argues that good leaders will consistently take a collaborating approach to conflict management
with the people in their organizations and the decisions that they must deal with on a daily basis.
*Source: Brown, Brene. DARE TO LEAD. New York: Random House, 2018.
and style of accommodations (luxury hotel) is more important to the wife. The two can come to
a solution that provides mutually beneficial outcomes to both parties—a luxury hotel in the mountains.66 However, not all situations are appropriate for integrative bargaining. Integrative bargaining is most appropriate in situations in which multiple outcomes are possible, there is an adequate
level of trust, and parties are willing to be flexible.67 Please don’t approach your next used car
purchase with an integrative bargaining strategy!
It’s possible for leaders to develop a reputation for how they negotiate over time, making it
more difficult for them to approach new negotiations in a different way. For instance, Charlie
Ergen, cofounder and board chair of Dish Network, has a reputation for approaching negotiations with a distributive (win–lose) framework. One analyst commented, “The only way Charlie
can succeed is if he wins. There aren’t too many situations where people would get themselves
into it with Ergen.” His reputation “makes it hard for people to partner with him.” Ergen
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Charlie Ergen, cofounder
and chairman of the board
for Dish Network, has
developed a reputation as
a ruthless negotiator.
Leadership: Power and Negotiation
(a one-time professional gambler) says that he
sees business as a card game where he likes to
“play the odds.”68
NEGOTIATION STAGES Regardless of the
strategy used, the actual negotiating process
typically goes through a series of stages:69
• Preparation. Arguably the single most important stage of the negotiating process, during
preparation each party determines what its
goals are for the negotiation and whether or
not the other party has anything to offer. Each
party also should determine its best alternative to a negotiated agreement, or BATNA. A
Brian Brainerd/Contributor/Getty Images
BATNA describes each negotiator’s bottom
line. In other words, at what point are you willing
to walk away? At the BATNA point, a negotiator is actually better off not negotiating at all.
In their seminal book, Getting to Yes: Negotiating Agreement Without Giving In, Roger Fisher
and William Ury state that people’s BATNA is the standard by which all proposed agreements
should be measured.70
• Exchanging information. In this nonconfrontational process, each party makes a case for its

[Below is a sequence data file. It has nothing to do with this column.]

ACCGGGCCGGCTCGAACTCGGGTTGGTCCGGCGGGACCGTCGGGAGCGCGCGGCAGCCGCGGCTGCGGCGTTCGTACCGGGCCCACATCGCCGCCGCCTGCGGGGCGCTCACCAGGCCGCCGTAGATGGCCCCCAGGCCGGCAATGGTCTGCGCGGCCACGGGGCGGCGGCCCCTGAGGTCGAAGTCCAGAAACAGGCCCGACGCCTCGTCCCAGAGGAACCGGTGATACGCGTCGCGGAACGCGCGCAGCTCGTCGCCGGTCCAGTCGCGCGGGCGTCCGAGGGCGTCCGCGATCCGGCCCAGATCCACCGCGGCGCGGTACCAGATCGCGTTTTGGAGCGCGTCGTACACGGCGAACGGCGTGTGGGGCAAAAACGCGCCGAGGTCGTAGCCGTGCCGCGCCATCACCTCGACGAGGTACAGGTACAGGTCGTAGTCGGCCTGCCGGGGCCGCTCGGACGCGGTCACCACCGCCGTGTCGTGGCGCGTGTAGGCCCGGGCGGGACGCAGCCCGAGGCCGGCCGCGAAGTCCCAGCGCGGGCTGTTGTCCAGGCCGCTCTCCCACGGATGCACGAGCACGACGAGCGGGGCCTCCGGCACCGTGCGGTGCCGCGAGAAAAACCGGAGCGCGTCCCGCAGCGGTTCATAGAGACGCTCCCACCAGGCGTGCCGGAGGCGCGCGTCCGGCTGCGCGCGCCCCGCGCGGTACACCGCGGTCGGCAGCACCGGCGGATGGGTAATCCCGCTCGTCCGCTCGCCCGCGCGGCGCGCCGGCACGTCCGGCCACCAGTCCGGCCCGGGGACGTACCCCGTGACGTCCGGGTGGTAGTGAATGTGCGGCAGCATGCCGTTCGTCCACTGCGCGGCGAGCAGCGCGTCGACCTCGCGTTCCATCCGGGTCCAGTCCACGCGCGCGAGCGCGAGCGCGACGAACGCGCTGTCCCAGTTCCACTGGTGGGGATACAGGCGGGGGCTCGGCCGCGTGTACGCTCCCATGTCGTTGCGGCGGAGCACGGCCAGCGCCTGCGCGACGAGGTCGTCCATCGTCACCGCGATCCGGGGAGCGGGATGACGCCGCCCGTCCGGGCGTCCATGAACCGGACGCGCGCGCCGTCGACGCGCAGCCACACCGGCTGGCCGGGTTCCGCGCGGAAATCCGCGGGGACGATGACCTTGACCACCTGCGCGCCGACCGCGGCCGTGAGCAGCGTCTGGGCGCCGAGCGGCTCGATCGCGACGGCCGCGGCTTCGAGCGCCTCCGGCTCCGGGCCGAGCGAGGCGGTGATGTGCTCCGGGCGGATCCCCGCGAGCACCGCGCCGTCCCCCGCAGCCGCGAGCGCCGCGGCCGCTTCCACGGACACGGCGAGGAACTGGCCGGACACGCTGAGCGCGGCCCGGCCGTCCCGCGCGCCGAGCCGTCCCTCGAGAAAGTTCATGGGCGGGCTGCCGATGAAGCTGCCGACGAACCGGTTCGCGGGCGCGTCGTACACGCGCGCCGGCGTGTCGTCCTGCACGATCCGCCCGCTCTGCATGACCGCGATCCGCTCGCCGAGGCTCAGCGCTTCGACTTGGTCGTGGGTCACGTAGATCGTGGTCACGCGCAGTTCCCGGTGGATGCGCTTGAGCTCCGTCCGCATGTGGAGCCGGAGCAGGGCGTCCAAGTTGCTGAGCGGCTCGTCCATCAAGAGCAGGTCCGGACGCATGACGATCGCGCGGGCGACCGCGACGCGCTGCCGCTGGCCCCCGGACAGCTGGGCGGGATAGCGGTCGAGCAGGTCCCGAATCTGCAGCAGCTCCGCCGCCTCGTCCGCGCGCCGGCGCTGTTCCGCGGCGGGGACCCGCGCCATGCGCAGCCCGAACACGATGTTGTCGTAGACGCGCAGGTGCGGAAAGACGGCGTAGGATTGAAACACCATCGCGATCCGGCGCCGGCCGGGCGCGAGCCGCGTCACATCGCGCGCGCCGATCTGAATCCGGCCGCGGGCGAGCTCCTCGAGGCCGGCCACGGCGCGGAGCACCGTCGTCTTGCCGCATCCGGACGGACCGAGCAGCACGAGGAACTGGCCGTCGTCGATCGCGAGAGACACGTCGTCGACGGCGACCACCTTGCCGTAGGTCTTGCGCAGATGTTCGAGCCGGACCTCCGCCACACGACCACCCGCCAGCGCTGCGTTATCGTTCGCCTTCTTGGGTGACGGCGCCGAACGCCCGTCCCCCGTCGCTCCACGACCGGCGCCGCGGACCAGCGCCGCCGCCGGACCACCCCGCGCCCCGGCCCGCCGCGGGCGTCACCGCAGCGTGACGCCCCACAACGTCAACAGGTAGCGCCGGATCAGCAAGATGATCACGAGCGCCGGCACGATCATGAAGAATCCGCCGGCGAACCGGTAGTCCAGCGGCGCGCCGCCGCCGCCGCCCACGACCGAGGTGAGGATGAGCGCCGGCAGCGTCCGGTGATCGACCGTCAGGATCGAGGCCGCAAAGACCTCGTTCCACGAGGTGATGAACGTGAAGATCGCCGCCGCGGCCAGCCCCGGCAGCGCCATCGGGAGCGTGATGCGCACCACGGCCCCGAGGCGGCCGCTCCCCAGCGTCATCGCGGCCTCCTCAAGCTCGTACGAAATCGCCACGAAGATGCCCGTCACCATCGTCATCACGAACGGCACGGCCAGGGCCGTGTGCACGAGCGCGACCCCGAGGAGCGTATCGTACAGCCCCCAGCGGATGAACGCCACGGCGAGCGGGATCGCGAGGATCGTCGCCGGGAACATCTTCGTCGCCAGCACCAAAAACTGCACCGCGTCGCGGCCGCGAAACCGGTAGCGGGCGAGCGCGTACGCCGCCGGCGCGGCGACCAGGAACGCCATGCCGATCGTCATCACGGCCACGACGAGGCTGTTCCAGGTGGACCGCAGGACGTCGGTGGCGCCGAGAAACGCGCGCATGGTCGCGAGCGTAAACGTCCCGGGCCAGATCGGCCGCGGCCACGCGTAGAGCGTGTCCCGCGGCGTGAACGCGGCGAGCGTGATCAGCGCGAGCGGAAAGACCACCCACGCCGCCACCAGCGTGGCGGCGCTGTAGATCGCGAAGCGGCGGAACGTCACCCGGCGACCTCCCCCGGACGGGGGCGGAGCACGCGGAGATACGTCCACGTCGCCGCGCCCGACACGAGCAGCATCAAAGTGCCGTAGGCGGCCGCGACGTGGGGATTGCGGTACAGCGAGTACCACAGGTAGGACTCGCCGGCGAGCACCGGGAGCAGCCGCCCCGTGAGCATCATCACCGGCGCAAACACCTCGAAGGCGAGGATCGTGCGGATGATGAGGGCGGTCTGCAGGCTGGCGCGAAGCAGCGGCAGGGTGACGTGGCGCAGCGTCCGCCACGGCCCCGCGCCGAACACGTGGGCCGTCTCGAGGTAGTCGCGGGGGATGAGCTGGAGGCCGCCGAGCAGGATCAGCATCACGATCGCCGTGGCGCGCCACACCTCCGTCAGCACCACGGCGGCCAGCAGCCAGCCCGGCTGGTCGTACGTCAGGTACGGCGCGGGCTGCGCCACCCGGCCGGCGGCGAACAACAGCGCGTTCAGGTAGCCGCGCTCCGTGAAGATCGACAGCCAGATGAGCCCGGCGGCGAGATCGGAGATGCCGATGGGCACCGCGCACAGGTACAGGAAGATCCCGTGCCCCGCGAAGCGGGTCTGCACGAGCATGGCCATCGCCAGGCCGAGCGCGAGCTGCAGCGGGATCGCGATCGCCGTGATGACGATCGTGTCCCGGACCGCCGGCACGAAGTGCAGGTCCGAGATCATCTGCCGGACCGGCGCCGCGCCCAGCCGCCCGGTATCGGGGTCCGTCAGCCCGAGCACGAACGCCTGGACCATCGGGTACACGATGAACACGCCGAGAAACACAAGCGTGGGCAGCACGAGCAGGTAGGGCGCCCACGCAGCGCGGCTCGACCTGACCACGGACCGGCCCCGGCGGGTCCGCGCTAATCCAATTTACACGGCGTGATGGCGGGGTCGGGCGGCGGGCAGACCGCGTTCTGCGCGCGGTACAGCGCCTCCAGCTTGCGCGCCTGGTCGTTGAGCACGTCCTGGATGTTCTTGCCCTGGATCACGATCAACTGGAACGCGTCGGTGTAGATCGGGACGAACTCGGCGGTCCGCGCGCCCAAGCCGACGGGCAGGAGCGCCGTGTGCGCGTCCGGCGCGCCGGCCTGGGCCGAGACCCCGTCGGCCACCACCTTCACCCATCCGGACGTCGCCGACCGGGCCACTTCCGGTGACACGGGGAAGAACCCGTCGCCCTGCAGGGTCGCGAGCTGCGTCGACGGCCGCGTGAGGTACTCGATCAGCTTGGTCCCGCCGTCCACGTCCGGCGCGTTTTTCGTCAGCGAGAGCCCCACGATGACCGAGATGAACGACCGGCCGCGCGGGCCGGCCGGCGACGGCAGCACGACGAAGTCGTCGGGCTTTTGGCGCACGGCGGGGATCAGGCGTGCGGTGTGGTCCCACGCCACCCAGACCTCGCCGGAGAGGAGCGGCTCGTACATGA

position and attempts to put all favorable information on the table. Each party also informs the
other party how it has arrived at the conclusions it has and which issues it believes are important. When the other party is unfamiliar, this stage likely contains active listening and lots of
questions. Studies show that successful negotiators ask many questions and gather much information during this stage.71
• Bargaining. This stage is the one most people imagine when they hear the term “negotiation.”
Success at this stage depends mightily on how well the previous two stages have proceeded. The
goal is for each party to walk away feeling like it has gained something of value (regardless of
the actual bargaining strategy). During this stage, both parties likely must make concessions
and give up something to get something in return. To the degree that each party keeps the other
party’s concerns and motives in mind, this stage will go much more smoothly.
• Closing and commitment. This stage entails the process of formalizing an agreement reached
during the previous stage. For large, complex negotiations such as labor contracts established
between an organization and a union, it can be a very long stage. For others, such as a negotiation between two coworkers about how they might handle their future relationship, no formal
documents or contracts are required, and a simple handshake might suffice. Ideally, there will
be no issues or misconceptions about the agreement arrived at during the bargaining stage. If
they do exist, the negotiation process can regress back into the bargaining stage, and the process
starts all over again. The stage also might be simply a recognition that the parties ended at an
impasse with no agreement! In this case, several options are still available, as we discuss in the
Application section at the end of this chapter.
NEGOTIATOR BIASES It is important for negotiators to be aware of their biases when approaching a negotiation. While there are numerous biases to be aware of, the perceived power relationship between the parties and negotiator emotions are two of the most important. Research has